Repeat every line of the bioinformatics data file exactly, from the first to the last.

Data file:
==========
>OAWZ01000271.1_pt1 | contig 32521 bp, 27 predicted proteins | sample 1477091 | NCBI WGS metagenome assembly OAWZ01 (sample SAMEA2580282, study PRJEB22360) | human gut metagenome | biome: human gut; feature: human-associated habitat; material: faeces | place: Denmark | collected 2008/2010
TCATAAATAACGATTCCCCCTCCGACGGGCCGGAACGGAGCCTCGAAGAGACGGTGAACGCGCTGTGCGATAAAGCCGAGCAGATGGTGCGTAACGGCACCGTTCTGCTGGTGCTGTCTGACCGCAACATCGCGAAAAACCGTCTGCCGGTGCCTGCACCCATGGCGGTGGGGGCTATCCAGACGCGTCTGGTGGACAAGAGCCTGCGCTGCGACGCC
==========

>OAWZ01000271.1_pt1 | contig 32521 bp, 27 predicted proteins | sample 1477091 | NCBI WGS metagenome assembly OAWZ01 (sample SAMEA2580282, study PRJEB22360) | human gut metagenome | biome: human gut; feature: human-associated habitat; material: faeces | place: Denmark | collected 2008/2010
TCATAAATAACGATTCCCCCTCCGACGGGCCGGAACGGAGCCTCGAAGAGACGGTGAACGCGCTGTGCGATAAAGCCGAGCAGATGGTGCGTAACGGCACCGTTCTGCTGGTGCTGTCTGACCGCAACATCGCGAAAAACCGTCTGCCGGTGCCTGCACCCATGGCGGTGGGGGCTATCCAGACGCGTCTGGTGGACAAGAGCCTGCGCTGCGACGCC